Title

Assessment of a novel algorithm to determine change-of-direction angles while running using inertial sensors

Document Type

Journal Article

Publication Title

Journal of Strength and Conditioning Research

ISSN

1533-4287

PubMed ID

30707134

Publisher

Lippincott Williams & Wilkins

School

School of Medical and Health Sciences/ School of Engineering/ Center for Exercise and Sports Science Research/ Exercise Medicine Research Institute

RAS ID

27886

Comments

Originally published as: Balloch, A. S., Meghji, M., Newton, R. U., Hart, N. H., Weber, J. A., Ahmad, I. F. T. E. K. H. A. R., & Habibi, D. (2019). Assessment of a Novel Algorithm to Determine Change-of-Direction Angles While Running Using Inertial Sensors. Journal of strength and conditioning research. Advanced Online Publication. Original article available here

Abstract

Balloch, AS, Meghji, M, Newton, RU, Hart, NH, Weber, JA, Ahmad, I, and Habibi, D. Assessment of a novel algorithm to determine change-of-direction angles while running using inertial sensors. J Strength Cond Res XX(X): 000-000, 2019-The ability to detect and quantify change-of-direction (COD) movement may offer a unique approach to load-monitoring practice. Validity and reliability of a novel algorithm to calculate COD angles for predetermined COD movements ranging from 45 to 180° in left and right directions was assessed. Five recreationally active men (age: 29.0 ± 0.5 years; height: 181.0 ± 5.6 cm; and body mass: 79.4 ± 5.3 kg) ran 5 consecutive predetermined COD trials each, at 4 different angles (45, 90, 135, and 180°), in each direction. Participants were fitted with a commercially available microtechnology unit where inertial sensor data were extracted and processed using a novel algorithm designed to calculate precise COD angles for direct comparison with a high-speed video (remotely piloted, position-locked aircraft) criterion measure. Validity was assessed using Bland-Altman 95% limits of agreement and mean bias. Reliability was assessed using typical error (expressed as a coefficient of variation [CV]). Concurrent validity was present for most angles. Left: (45° = 43.8 ± 2.0°; 90° = 88.1 ± 2.0°; 135° = 136.3 ± 2.1°; and 180° = 181.8 ± 2.5°) and Right: (45° = 46.3 ± 1.6°; 90° = 91.9 ± 2.2°; 135° = 133.4 ± 2.0°; 180° = 179.2 ± 5.9°). All angles displayed excellent reliability (CV < 5%) while greater mean bias (3.6 ± 5.1°, p < 0.001), weaker limits of agreement, and reduced precision were evident for 180° trials when compared with all other angles. High-level accuracy and reliability when detecting COD angles further advocates the use of inertial sensors to quantify sports-specific movement patterns.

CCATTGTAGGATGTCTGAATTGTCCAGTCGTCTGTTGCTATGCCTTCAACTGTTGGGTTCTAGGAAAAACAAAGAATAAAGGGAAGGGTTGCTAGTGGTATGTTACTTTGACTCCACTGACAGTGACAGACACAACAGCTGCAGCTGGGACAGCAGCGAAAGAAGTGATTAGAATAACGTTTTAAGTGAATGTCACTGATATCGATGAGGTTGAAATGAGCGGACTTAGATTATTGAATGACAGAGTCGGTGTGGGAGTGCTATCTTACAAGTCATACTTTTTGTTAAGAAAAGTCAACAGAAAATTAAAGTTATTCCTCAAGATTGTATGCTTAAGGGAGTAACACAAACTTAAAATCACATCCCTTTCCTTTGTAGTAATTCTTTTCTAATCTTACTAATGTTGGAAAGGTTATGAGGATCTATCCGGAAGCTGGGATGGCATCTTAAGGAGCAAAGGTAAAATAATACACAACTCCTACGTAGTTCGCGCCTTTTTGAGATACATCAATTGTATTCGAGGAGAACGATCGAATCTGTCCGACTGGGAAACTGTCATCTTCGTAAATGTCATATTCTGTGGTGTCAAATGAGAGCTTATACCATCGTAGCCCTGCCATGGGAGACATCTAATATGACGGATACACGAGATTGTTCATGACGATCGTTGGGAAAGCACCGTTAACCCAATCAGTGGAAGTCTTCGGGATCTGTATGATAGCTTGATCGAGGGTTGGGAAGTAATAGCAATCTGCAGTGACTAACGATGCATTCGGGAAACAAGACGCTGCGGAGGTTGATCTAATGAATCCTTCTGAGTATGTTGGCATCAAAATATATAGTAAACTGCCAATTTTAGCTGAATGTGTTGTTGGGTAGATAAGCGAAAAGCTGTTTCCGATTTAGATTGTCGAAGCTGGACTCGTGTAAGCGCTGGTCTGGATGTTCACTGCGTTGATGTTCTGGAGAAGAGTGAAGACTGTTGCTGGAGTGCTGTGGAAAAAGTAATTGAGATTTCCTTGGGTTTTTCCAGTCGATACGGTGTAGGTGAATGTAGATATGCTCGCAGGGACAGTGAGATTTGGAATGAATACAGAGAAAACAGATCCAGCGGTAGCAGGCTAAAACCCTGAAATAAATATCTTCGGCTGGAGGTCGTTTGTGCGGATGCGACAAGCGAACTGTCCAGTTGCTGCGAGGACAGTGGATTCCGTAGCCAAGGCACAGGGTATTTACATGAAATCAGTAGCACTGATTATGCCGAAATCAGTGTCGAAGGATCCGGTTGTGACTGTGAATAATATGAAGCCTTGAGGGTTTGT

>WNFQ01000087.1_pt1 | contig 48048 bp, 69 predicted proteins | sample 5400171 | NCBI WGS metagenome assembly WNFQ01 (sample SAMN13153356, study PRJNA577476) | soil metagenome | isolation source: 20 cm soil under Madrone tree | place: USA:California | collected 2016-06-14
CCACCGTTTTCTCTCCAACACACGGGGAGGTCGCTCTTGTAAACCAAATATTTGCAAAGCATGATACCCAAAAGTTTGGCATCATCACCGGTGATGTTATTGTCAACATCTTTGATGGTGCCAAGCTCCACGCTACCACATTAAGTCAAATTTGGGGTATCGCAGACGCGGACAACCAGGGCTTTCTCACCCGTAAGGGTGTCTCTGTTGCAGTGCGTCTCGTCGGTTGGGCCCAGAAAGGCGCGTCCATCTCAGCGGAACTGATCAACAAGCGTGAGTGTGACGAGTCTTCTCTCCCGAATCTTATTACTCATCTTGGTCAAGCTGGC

DOI

10.1519/JSC.0000000000003064

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